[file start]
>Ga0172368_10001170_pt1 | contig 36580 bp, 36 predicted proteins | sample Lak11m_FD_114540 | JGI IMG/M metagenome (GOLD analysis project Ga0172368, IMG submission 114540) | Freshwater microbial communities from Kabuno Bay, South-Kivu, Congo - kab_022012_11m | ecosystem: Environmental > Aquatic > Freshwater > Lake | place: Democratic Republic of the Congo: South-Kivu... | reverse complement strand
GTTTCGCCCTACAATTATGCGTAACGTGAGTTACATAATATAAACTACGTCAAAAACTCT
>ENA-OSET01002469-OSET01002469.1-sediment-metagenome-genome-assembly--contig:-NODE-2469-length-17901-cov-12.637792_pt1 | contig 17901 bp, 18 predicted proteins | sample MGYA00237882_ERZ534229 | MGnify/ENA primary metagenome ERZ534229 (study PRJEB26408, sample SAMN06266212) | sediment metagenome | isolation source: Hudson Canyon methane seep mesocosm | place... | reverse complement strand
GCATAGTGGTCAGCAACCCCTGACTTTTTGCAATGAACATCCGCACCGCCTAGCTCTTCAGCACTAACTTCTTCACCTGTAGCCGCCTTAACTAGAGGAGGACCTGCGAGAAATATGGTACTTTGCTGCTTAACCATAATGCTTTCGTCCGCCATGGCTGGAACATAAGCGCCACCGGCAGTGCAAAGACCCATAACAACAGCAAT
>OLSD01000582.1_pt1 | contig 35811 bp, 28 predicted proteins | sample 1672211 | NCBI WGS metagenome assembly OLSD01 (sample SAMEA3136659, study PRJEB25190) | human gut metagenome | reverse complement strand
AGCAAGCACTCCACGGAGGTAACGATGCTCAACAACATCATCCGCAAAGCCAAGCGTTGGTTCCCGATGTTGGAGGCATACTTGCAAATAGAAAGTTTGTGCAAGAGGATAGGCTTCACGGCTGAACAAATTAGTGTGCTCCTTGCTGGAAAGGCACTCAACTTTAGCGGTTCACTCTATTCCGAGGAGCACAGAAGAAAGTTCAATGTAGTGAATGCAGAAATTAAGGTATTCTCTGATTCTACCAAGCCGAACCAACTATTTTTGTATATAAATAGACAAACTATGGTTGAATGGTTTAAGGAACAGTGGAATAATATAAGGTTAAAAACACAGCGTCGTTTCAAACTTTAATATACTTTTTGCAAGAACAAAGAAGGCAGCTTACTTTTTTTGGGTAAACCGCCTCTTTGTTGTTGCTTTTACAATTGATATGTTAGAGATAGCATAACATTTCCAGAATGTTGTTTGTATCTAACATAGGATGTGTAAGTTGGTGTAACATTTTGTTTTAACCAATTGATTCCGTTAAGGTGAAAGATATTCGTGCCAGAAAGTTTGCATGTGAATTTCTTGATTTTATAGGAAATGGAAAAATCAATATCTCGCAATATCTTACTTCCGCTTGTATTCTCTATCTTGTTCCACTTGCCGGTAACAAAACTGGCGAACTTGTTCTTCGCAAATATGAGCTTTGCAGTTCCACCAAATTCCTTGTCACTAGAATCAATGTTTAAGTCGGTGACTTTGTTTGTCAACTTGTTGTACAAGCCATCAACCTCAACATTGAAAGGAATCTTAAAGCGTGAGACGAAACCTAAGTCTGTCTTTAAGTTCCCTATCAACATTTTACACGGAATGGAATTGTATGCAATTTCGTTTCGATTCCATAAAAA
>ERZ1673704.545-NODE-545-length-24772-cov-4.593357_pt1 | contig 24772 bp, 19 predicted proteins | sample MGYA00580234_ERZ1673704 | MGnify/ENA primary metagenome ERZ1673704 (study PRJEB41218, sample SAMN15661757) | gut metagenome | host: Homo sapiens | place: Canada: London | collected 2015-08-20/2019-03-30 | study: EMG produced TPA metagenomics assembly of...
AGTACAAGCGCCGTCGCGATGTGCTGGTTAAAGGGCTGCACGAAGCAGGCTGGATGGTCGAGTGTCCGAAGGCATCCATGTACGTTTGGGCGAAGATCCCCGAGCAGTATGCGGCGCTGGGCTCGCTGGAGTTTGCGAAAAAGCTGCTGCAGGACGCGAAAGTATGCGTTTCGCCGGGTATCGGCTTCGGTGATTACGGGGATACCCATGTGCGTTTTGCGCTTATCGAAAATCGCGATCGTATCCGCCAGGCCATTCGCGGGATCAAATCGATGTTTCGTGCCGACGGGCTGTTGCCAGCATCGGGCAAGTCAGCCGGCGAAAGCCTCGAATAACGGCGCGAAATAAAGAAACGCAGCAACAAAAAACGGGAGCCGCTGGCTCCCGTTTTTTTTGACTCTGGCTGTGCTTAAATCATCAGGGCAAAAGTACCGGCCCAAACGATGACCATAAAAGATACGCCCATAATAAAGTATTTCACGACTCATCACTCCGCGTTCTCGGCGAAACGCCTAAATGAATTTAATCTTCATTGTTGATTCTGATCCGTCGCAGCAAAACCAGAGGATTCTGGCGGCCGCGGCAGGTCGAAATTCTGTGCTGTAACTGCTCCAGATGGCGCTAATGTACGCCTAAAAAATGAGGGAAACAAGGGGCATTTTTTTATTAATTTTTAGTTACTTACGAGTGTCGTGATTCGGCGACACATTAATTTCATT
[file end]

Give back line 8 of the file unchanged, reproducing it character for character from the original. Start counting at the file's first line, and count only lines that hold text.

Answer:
AGTACAAGCGCCGTCGCGATGTGCTGGTTAAAGGGCTGCACGAAGCAGGCTGGATGGTCGAGTGTCCGAAGGCATCCATGTACGTTTGGGCGAAGATCCCCGAGCAGTATGCGGCGCTGGGCTCGCTGGAGTTTGCGAAAAAGCTGCTGCAGGACGCGAAAGTATGCGTTTCGCCGGGTATCGGCTTCGGTGATTACGGGGATACCCATGTGCGTTTTGCGCTTATCGAAAATCGCGATCGTATCCGCCAGGCCATTCGCGGGATCAAATCGATGTTTCGTGCCGACGGGCTGTTGCCAGCATCGGGCAAGTCAGCCGGCGAAAGCCTCGAATAACGGCGCGAAATAAAGAAACGCAGCAACAAAAAACGGGAGCCGCTGGCTCCCGTTTTTTTTGACTCTGGCTGTGCTTAAATCATCAGGGCAAAAGTACCGGCCCAAACGATGACCATAAAAGATACGCCCATAATAAAGTATTTCACGACTCATCACTCCGCGTTCTCGGCGAAACGCCTAAATGAATTTAATCTTCATTGTTGATTCTGATCCGTCGCAGCAAAACCAGAGGATTCTGGCGGCCGCGGCAGGTCGAAATTCTGTGCTGTAACTGCTCCAGATGGCGCTAATGTACGCCTAAAAAATGAGGGAAACAAGGGGCATTTTTTTATTAATTTTTAGTTACTTACGAGTGTCGTGATTCGGCGACACATTAATTTCATT